Under company law, the supervisory board is a company organ which is required in the case of registered co-operative societies (eG) and public limited companies (AG); is obligatory in the case of private limited companies (GmbH) only if certain preconditions apply; and is optional in all other cases. Its essential function is to supervise the way in which the business is managed. It represents the company in dealings with the management board and possesses the authority to appoint and remove the members of that board. The size of the supervisory board varies according to the size of the company and, if the company is subject to co-determination , to the form this has to take. The board appoints a chairperson and vice-chairperson from among its members and meets at least once a year. Only natural persons who do not form part of the company management may be members of the supervisory board. They are appointed from among the society members, shareholders or company members at the general meeting, shareholders' meeting or company general meeting and, in companies subject to co-determination, from among the employees (using various methods of election). Of all the employee representatives on the supervisory boards of companies subject to co-determination, some 80 per cent. are members of trade unions affiliated to the German Federation of Trade Unions .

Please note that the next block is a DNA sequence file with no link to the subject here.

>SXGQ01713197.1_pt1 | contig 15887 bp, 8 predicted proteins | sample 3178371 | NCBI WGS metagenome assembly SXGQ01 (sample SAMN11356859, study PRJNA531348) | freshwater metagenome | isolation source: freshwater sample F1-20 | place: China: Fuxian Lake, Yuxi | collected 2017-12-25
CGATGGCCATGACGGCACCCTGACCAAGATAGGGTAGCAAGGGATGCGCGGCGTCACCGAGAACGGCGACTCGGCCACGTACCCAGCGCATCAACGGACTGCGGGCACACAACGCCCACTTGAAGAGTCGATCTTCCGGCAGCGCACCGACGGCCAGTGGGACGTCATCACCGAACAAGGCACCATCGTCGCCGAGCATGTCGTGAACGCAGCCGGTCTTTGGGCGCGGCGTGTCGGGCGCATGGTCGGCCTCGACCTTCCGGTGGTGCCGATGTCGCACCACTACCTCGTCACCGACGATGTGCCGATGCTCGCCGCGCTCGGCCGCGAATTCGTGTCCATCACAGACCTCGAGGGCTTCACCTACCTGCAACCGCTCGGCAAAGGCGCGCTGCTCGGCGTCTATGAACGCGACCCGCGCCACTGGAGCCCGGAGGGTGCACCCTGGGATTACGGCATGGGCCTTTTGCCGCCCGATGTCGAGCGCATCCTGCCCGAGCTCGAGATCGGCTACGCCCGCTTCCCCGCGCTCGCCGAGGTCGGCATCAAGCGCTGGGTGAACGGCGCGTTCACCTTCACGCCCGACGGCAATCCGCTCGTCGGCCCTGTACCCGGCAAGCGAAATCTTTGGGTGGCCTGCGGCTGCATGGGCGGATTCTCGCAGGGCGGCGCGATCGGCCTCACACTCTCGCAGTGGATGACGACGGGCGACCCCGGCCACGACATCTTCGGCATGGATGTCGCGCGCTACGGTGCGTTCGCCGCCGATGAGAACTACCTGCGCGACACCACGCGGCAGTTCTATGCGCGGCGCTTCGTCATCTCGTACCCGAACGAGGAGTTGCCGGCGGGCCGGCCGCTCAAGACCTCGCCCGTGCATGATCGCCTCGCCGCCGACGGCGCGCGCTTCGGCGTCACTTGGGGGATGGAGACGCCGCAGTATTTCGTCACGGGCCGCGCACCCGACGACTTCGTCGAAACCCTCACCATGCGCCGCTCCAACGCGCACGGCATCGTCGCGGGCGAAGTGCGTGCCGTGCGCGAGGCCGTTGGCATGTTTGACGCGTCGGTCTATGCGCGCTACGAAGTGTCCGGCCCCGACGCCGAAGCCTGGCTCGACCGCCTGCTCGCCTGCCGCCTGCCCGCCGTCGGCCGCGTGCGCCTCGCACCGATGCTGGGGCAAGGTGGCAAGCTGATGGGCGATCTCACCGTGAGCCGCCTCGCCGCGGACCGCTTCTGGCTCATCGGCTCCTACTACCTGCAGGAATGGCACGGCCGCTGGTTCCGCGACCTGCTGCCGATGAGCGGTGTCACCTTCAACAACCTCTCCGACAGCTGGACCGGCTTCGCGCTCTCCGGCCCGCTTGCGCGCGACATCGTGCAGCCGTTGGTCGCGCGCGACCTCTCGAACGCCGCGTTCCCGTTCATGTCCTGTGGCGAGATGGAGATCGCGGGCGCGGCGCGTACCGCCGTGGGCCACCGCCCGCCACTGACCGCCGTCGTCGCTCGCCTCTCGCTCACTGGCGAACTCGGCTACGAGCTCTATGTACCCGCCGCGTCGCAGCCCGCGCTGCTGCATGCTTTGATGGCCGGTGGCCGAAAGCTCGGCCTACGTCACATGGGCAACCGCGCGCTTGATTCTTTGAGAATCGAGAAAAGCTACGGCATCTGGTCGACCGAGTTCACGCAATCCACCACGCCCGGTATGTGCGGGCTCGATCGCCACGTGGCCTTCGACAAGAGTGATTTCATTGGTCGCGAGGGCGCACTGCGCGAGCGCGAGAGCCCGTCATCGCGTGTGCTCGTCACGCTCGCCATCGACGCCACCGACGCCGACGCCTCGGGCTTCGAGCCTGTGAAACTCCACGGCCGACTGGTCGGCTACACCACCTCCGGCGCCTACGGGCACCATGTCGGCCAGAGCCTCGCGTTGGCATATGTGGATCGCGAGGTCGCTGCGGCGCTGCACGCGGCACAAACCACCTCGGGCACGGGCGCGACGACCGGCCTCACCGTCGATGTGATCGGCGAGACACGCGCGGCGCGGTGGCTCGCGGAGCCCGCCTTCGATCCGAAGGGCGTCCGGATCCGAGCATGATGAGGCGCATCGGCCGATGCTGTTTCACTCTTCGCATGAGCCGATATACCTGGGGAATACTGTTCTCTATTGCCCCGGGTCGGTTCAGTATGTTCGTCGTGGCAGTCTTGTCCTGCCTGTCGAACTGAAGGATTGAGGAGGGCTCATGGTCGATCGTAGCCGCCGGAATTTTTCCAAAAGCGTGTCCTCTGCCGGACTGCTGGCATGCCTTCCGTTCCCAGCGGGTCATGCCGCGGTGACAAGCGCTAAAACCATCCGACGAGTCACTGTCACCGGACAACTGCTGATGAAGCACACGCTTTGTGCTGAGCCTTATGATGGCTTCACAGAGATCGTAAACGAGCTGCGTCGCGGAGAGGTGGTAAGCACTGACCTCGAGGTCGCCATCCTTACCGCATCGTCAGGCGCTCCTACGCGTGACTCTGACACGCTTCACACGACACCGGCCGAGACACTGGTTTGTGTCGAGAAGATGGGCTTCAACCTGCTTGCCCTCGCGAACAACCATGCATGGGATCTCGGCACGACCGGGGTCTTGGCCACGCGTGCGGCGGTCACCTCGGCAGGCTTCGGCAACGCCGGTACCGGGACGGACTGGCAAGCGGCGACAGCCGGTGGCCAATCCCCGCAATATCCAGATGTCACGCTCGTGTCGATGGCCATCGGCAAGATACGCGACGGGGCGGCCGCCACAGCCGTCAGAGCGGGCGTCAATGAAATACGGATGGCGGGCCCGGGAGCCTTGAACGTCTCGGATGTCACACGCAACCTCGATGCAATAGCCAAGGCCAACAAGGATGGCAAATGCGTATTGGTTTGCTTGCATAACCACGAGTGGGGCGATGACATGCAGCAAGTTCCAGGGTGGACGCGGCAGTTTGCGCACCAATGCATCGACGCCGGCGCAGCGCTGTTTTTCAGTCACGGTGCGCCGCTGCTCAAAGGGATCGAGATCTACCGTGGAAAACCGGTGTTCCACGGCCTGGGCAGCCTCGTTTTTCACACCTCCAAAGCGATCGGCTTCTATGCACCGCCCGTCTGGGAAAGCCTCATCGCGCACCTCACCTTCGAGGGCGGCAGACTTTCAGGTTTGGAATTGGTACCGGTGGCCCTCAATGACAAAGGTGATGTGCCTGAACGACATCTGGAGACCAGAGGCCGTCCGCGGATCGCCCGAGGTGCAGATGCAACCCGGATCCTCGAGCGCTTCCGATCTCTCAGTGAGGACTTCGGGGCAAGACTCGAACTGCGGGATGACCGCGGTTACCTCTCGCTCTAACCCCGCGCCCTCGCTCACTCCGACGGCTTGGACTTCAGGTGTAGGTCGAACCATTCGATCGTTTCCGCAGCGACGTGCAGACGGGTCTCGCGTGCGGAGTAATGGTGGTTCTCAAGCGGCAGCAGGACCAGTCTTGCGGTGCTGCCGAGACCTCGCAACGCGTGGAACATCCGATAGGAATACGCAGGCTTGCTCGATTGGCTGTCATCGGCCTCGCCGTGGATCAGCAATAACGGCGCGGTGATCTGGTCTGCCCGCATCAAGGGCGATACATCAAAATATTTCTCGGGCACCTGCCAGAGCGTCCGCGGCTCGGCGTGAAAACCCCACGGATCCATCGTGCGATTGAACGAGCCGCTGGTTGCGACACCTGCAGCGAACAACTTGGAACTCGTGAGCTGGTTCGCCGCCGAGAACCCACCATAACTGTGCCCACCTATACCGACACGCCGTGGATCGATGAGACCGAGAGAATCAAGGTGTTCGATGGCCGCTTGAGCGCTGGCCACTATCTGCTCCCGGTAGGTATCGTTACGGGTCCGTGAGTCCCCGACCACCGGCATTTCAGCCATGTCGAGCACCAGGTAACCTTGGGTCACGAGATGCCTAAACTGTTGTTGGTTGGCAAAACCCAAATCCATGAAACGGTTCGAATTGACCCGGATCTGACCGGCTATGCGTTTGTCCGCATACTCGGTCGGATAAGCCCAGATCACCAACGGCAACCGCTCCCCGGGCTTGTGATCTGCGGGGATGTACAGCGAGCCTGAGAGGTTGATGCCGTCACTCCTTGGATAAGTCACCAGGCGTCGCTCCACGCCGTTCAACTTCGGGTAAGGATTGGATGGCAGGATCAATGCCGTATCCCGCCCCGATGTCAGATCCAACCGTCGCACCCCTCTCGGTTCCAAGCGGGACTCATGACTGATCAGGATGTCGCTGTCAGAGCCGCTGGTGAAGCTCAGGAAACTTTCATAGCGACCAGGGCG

Please note: the European industrial relations glossaries were compiled between 1991 and 2003 and are not updated. For current material see the European industrial relations dictionary.